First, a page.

However, it was naive of me to think I could pose for a photo for only 5 jon. When I saw ladies\and gentlemen in modern suits counting what seemed like wads of bank notes in front of the cashier, I realized that I had come to the wrong place. I hurried out, aware that it was a pipe-dream think one could have a taste of civilization with 5 jon. On walking away rom the studio, I had a mental vision of the whole world sinking under the weight of money. I felt crushed by the vision,\and since then I avoided photo studios whenever I went to the city.

In my days in Jilin, too, I tried to keep away rom photo studios. Sometimes I went to cinemas, but I avoided photographers. The Jilin Yuwen Middle School was full of rich people’s children. They spent money like water in the town’s more entertaining quarters,\and in restaurants\and amusement parks. Their way of throwing around money for gourmandism\and merrymaking astonished me. I barely managed to pay my school fees with the money my mother sent me, which she had earned penny by penny. My most awkward moment was always when they suggested going to a restaurant\or to a photo studio. I invariably turned down their suggestion on some pretext\or other. Once I received a letter rom my mother with a notice of remittance. “I’m sending you some money,” she wrote, “so that you could have your picture taken on your birthday\and send it to me. That way, whenever I miss you, I can see you in the picture.” I could not but comply with her request. My younger brother, Chol Ju, had told me that she would bury her face in my worn-out underclothes\and shed tears whenever she missed me. Proof of how much she was missing me lay in this extra expense for her,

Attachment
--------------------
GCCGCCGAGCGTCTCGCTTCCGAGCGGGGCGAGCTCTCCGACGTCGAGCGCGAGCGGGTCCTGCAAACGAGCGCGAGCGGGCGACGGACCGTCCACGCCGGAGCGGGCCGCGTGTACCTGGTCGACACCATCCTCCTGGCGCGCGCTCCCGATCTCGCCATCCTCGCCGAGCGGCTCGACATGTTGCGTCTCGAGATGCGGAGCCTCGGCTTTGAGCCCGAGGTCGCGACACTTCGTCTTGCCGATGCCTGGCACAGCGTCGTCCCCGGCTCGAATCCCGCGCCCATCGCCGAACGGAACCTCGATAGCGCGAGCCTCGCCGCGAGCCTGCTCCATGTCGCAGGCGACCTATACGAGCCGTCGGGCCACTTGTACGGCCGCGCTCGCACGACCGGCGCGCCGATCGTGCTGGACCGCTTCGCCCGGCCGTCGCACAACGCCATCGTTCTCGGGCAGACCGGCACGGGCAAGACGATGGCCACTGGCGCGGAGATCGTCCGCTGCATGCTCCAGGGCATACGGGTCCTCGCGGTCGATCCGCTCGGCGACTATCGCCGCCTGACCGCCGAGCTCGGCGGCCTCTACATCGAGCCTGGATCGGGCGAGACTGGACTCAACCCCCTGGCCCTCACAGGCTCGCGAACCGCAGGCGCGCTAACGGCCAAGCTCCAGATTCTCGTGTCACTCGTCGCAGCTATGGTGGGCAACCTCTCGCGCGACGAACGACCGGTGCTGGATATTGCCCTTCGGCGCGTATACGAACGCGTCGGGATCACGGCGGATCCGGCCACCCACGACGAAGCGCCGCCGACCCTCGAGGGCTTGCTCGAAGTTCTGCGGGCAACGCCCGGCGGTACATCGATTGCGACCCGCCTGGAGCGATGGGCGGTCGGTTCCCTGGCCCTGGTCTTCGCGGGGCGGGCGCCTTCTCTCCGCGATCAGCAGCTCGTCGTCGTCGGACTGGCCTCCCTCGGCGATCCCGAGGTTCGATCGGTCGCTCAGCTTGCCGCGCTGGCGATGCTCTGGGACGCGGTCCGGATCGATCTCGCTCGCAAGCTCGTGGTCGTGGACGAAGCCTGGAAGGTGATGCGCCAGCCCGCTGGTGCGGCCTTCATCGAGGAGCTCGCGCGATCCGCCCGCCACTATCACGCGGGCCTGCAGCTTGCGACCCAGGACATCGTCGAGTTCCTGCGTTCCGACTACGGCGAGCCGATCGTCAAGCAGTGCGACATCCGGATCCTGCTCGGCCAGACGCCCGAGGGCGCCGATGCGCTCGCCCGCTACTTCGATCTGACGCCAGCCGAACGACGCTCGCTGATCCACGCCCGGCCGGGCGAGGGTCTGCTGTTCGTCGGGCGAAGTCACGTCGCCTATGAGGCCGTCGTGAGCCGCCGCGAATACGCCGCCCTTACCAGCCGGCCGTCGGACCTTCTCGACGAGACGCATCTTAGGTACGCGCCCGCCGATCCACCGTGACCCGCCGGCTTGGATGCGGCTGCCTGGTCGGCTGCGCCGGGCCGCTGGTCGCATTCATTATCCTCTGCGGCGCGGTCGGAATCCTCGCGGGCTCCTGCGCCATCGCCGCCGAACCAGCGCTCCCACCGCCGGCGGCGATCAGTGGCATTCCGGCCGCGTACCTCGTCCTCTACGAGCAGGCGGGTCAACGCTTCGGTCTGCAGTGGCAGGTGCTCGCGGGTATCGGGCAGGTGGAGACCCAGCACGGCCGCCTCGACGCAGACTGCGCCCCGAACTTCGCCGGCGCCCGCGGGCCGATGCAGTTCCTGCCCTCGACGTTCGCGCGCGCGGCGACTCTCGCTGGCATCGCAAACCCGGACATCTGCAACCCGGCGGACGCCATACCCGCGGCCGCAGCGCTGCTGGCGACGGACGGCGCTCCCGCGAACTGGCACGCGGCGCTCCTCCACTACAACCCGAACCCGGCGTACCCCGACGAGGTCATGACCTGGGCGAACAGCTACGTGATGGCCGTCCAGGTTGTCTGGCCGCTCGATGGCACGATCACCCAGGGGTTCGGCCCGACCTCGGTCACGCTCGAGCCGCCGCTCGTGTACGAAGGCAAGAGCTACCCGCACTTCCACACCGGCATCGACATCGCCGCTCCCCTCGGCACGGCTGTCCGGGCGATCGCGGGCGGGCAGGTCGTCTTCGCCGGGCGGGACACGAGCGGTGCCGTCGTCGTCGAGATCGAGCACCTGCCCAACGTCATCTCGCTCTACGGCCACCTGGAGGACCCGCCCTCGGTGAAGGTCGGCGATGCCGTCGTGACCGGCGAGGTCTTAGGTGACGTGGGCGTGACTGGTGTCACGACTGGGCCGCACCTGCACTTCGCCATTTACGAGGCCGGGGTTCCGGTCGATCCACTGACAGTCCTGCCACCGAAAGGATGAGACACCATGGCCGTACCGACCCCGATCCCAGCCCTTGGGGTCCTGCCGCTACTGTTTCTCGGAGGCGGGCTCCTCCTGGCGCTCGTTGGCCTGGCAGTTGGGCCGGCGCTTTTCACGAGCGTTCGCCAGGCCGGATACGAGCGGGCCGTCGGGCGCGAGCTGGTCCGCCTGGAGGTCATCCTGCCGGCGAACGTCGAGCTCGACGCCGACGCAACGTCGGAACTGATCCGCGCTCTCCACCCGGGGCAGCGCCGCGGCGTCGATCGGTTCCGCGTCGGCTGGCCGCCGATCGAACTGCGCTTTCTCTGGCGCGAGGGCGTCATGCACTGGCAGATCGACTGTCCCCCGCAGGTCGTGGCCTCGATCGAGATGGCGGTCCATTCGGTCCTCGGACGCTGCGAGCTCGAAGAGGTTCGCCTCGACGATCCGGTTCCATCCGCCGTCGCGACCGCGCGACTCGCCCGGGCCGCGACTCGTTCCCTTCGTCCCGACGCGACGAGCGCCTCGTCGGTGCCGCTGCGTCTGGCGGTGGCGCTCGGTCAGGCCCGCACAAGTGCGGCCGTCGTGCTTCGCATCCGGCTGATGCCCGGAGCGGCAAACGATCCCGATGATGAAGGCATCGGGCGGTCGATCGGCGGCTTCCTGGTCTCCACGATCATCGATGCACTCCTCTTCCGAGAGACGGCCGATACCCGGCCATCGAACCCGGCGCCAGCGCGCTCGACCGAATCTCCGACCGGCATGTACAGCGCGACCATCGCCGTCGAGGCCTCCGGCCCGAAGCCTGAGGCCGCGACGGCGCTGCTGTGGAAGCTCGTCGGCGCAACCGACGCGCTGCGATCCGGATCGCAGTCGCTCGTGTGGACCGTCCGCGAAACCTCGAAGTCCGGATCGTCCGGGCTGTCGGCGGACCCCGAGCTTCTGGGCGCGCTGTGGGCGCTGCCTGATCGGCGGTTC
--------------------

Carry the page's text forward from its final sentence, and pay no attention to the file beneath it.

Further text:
paid in addition to the school fee!

So I had my picture taken\and sent it to Fusong, the only solo photograph I posed for in my days at the Jilin Yuwen Middle School still extant. It was later kept for decades by Chae Ju Son, one of my close acquaintances in Fusong\and a member of the Women’s Association. She finally gave it to a group of our visitors to the old revolutionary battlesites in northeast China. She had taken a great risk in keeping it for so long under the enemy’s surveillance.

In later days I had my picture taken on various occasions, but most of them were lost. The photograph I posed for in dabushanzi with Ko Jae Ryong was discovered a few years ago\and made public in my memoirs.

And yet the photograph I had had taken in my days in the Jilin Yuwen Middle School fell into the hands of the enemy through a channel I did not know. The enemy police used it in their search for me. Once an enemy spy came as far as Kalun, carrying my photo,\and asked the members of the Children’s Expeditionary Corps, who were standing guard, whether they had not seen the man in the photo. The children told me about this in time for me to stay out of harm’s way. The spy was killed by men of the Korean Revolutionary Army. After that, I refrained rom sitting for a photo for some time.